Faculty & Staff Archives

Ms. Nikki-Ann Nunes

June 24th, 2010 by Nikki-Ann

Nikki Nunes is entering her 7th year with the Social Science Department and considers the department as an extension of her family.

She is happy to report that her daughter, Chelcey, is doing very well this year (Junior) at Plymouth Regional High School and should make the Honor Roll for the first time since starting school 11 years ago.

This past spring Nunes became a committee member for the Keeping You Me and Memories Alive, Inc. non-profit committee. Nunes was a volunteer for a few years and was asked to join. She has since become a Board of Directors member. At the walk Nunes made a donation to “Locks of Love” with 15” of her hair, to be made into a wig for someone living with Cancer.

Nunes was nominated for four committees by the Operating Staff group, and looks forward to serving on a committee. She has also been working with Bryon Middlekauff on organizing the NESTVAL Annual meeting to be held at PSU in Fall 08. This past spring Melanson and Nunes won first place in the 2nd Annual Ginger Bread House Contest, keeping the trophy in the Social Science Department for a second year. This contest is put on by the Alternative Spring Break students to raise money for the group. Nunes feels that their success was due to the fact that the Social Science Department is a very supportive group of people

Krisan Evenson, Political Science

June 24th, 2010 by Nikki-Ann

Krisan Evenson

Krisan Evenson spent the fall semester teaching a directions course and first year seminar sections on themes that included the child soldiers issue, and a host of global problems facing our world, capping off with an online third-year course on Canadian politics and government in the Winterim 08 session. In the spring, she launched a new version of an introductory course on Canadian Studies, and rounded out experiences for political science students on European politics and political analysis. Her research program on children and armed conflict moved forward through the year, with a conference presentation in Syracuse NY in late September 2007, and another with faculty here at PSU in late February 2008. Evenson remains active with such pedagogic and academic discussions as online teaching and learning (presenting a session with OTLT in February, participating in another in April), undergraduate writing (see her article in the Out of WAC newsletter, Vol 15, No.2), and with professional issues of adjunct roles in higher education. But it’s not all work: Evenson hosted a coffee hour with students at the HUB on Fridays, mentored several students entering the professional job market, and became a faculty advisor for a new campus organization designed by then-first year student Bryan Funk, called Ending Genocide Around the World or EGAW(check us out on Facebook!). Her projects for this year include two new fall courses (on criminal profiling, and on secrecy, homeland security and freedom), a new winterim course on person-to-person diplomacy and Afghanistan, and some professional writing projects.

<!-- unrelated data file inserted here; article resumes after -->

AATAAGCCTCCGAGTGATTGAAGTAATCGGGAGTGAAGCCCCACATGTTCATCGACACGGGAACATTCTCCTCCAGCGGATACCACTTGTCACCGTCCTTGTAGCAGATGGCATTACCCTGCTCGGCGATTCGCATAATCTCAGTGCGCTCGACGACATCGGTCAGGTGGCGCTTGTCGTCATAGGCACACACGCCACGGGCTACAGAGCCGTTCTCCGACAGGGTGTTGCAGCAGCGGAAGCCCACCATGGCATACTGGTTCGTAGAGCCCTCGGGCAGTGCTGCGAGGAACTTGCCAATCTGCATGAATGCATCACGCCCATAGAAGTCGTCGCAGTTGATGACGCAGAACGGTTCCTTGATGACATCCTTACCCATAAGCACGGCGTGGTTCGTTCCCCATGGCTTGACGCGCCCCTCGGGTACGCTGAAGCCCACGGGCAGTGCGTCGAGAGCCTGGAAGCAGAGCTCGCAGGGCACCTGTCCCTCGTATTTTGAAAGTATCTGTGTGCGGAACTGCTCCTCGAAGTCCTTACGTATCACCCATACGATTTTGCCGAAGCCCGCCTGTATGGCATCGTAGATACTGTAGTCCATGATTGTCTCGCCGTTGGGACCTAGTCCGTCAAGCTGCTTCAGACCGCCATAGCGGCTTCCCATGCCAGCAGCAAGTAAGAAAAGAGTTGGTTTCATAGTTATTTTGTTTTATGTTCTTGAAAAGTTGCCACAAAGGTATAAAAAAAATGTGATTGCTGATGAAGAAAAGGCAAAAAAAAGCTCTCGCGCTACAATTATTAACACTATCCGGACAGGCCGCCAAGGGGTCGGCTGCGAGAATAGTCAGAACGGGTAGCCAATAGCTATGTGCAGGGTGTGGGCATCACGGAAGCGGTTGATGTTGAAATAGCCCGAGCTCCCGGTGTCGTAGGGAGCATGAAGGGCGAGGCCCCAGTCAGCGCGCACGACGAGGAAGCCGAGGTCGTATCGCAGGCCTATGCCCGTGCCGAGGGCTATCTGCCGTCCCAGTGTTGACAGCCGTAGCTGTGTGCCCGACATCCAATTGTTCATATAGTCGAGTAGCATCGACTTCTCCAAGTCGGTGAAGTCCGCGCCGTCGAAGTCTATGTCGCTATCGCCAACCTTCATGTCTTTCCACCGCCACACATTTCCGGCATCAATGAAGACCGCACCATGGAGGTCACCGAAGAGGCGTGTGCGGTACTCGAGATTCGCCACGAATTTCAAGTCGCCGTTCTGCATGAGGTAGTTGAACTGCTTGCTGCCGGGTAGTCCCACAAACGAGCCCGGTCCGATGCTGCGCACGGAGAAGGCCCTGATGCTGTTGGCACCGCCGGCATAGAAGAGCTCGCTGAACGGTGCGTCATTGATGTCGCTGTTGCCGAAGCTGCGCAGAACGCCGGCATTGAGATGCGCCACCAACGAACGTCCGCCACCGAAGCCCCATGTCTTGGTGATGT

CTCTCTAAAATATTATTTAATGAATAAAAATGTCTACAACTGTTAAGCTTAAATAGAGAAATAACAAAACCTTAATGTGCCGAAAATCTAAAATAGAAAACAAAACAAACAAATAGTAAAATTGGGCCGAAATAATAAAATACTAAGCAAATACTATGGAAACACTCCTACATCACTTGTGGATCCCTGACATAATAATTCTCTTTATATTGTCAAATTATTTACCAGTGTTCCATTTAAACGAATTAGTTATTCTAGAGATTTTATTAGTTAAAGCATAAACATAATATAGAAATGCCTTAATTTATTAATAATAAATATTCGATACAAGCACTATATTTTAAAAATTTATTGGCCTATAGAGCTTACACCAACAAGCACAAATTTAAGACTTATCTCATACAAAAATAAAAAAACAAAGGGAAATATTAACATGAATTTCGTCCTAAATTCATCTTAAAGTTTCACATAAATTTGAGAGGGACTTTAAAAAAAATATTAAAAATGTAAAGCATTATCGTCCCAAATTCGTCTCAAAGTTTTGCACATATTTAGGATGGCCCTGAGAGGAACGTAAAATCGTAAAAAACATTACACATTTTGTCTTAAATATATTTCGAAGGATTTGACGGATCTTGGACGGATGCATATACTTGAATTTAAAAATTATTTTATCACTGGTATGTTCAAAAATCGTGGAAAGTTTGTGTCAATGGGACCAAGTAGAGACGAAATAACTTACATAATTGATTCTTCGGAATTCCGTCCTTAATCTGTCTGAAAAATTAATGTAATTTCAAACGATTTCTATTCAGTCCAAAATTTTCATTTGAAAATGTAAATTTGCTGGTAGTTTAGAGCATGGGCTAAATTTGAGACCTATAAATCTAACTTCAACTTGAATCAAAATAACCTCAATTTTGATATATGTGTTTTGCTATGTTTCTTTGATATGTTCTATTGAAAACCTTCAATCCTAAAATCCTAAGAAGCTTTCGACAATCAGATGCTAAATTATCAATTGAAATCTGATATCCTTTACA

Bruce Heald, History

June 24th, 2010 by Nikki-Ann

During the past year Bruce Heald has been fortunate enough to have two books published by the History Press from Charleston, SC and London, England. The first book is titled Fence Building & Apple Cider – Memories from New Hampshire’s Lakes and Mountains. The second book is A History of the Boston & Maine Railroad. This book explores New Hampshire’s rugged heart by rail. Heald is pleased to say that they are selling well.

Ms. Stephanie Green, Sociology

June 24th, 2010 by Nikki-Ann

After coming back from England in March Stephanie Green hit the books and has subsequently spent the entire summer studying for the theory comprehensive exam, neither fun nor exciting.The Greens had their backyard landscaped and had about 30 trees taken down (many of them leaning towards the house), a benefit of this is that their seven retrievers have more room to play. They have started showing two of the younger dogs, Meir and Emmett, and they have consistently come in last in their classes (smile) but the Greens have no fear for they are still babies with a lot of maturing to do. They have a new Ragdoll kitten called Walter who joined the family at the end of August.

Mr. Gordon Riedesel, Geography and Environmental Planning

June 24th, 2010 by Nikki-Ann

Gordon Riedesel and his wife Pat have started a personal property appraisal business. They completed the Appraisal Studies in Arts and Antiques certificate program at the Rhode Island School of Design this June and have done several appraisals already. Although Gordon’s specialties are American furniture and art glass and Pat is in textiles, they appraise general households and collections. Gordon says the skills needed for personal property appraising are those of a scholar. Good research and writing are fundamental; patience, inquisitiveness, and love of discovery can bring success; and understanding markets and appropriate values make it all work. Sounds fun, doesn’t it?

Riedesel has been tying flies for fly fishing for the last three years. It’s fun to catch and release trout with flies you made yourself. If you need some additions to your fly box, let Gordon know.

Mr. Steven Whitman, Environmental Planning

June 24th, 2010 by Nikki-Ann